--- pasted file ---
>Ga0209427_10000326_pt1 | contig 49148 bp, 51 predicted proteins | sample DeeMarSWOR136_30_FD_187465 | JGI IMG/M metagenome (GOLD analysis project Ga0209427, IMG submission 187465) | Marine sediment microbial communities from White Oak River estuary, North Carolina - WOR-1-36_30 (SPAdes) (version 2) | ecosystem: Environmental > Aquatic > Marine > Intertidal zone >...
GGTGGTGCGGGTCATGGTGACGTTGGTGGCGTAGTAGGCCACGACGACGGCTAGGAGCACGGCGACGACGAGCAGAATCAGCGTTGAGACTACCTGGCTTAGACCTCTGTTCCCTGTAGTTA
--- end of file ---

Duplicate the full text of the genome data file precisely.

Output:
>Ga0209427_10000326_pt1 | contig 49148 bp, 51 predicted proteins | sample DeeMarSWOR136_30_FD_187465 | JGI IMG/M metagenome (GOLD analysis project Ga0209427, IMG submission 187465) | Marine sediment microbial communities from White Oak River estuary, North Carolina - WOR-1-36_30 (SPAdes) (version 2) | ecosystem: Environmental > Aquatic > Marine > Intertidal zone >...
GGTGGTGCGGGTCATGGTGACGTTGGTGGCGTAGTAGGCCACGACGACGGCTAGGAGCACGGCGACGACGAGCAGAATCAGCGTTGAGACTACCTGGCTTAGACCTCTGTTCCCTGTAGTTA